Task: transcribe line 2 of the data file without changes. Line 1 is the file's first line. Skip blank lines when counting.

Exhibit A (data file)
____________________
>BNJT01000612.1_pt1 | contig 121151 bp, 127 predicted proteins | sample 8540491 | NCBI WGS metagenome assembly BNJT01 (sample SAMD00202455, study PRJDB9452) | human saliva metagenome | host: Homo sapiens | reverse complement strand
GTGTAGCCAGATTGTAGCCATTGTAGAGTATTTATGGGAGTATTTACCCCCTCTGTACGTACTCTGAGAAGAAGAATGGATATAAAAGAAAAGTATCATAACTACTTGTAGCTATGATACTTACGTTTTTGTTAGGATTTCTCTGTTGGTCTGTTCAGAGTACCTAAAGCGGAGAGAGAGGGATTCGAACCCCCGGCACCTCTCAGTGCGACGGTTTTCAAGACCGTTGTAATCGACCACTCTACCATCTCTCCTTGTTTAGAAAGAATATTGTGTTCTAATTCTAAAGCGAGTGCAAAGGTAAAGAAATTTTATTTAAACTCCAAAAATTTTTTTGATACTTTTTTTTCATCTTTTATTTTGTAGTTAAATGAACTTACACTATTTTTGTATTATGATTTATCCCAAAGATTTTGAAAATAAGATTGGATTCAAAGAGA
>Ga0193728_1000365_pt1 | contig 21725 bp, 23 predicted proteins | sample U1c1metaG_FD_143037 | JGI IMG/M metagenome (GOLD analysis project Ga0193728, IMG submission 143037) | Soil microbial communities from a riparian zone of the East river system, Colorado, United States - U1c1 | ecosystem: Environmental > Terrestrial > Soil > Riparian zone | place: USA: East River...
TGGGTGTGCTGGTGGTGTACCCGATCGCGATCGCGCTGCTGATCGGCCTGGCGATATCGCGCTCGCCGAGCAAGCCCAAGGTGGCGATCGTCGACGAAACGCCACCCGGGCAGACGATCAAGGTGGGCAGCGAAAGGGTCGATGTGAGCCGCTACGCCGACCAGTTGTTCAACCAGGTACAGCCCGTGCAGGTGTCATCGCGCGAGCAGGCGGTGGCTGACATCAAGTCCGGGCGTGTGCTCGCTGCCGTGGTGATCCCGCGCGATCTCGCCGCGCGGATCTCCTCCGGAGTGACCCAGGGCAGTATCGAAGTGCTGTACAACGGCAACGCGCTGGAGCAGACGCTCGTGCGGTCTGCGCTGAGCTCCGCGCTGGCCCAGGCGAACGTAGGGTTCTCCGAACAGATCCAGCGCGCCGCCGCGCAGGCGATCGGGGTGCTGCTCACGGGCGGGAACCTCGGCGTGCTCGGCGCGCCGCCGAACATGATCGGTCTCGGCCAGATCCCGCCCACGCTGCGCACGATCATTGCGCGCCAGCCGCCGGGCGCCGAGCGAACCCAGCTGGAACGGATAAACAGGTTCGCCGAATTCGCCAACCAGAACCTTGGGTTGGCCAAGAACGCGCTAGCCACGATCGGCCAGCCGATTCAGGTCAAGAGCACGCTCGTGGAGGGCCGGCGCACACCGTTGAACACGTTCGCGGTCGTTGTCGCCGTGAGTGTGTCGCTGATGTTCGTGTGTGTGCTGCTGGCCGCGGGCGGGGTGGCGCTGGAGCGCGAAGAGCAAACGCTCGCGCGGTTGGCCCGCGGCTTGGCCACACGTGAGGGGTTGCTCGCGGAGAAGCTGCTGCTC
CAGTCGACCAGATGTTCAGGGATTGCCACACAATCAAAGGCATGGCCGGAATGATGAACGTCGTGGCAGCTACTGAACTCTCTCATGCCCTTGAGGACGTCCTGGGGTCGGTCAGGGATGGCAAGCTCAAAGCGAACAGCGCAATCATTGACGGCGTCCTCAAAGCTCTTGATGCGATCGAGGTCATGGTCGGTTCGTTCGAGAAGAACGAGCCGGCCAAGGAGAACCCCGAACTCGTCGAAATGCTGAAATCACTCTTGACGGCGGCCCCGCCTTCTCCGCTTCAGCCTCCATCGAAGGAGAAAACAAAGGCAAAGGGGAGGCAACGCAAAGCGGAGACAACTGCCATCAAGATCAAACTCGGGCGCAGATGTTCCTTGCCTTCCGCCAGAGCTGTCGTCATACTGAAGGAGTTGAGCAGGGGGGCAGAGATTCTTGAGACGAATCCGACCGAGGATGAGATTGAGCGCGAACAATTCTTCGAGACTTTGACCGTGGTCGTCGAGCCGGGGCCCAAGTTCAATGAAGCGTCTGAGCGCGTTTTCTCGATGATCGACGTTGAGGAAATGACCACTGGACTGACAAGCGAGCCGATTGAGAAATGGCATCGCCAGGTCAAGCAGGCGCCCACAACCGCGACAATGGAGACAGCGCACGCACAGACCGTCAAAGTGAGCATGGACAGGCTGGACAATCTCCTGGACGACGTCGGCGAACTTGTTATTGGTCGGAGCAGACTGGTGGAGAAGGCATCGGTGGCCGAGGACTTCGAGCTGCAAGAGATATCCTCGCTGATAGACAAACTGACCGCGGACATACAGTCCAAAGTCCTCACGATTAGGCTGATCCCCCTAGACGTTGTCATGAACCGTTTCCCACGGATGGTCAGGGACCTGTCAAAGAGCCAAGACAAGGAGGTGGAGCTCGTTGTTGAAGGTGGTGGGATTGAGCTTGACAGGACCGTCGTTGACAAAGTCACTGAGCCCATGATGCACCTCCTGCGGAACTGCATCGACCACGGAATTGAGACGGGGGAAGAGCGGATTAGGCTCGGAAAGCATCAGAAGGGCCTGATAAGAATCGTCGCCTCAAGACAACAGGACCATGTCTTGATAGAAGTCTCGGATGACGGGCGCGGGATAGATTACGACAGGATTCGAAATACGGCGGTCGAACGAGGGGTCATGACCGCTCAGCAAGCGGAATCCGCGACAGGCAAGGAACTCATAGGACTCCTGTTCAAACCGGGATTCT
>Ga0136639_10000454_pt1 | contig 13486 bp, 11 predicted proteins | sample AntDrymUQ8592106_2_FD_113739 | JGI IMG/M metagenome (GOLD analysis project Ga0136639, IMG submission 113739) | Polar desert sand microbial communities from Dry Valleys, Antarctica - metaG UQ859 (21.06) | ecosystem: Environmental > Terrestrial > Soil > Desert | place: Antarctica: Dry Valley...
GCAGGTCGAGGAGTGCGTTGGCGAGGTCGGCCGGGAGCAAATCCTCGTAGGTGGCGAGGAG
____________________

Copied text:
GTGTAGCCAGATTGTAGCCATTGTAGAGTATTTATGGGAGTATTTACCCCCTCTGTACGTACTCTGAGAAGAAGAATGGATATAAAAGAAAAGTATCATAACTACTTGTAGCTATGATACTTACGTTTTTGTTAGGATTTCTCTGTTGGTCTGTTCAGAGTACCTAAAGCGGAGAGAGAGGGATTCGAACCCCCGGCACCTCTCAGTGCGACGGTTTTCAAGACCGTTGTAATCGACCACTCTACCATCTCTCCTTGTTTAGAAAGAATATTGTGTTCTAATTCTAAAGCGAGTGCAAAGGTAAAGAAATTTTATTTAAACTCCAAAAATTTTTTTGATACTTTTTTTTCATCTTTTATTTTGTAGTTAAATGAACTTACACTATTTTTGTATTATGATTTATCCCAAAGATTTTGAAAATAAGATTGGATTCAAAGAGA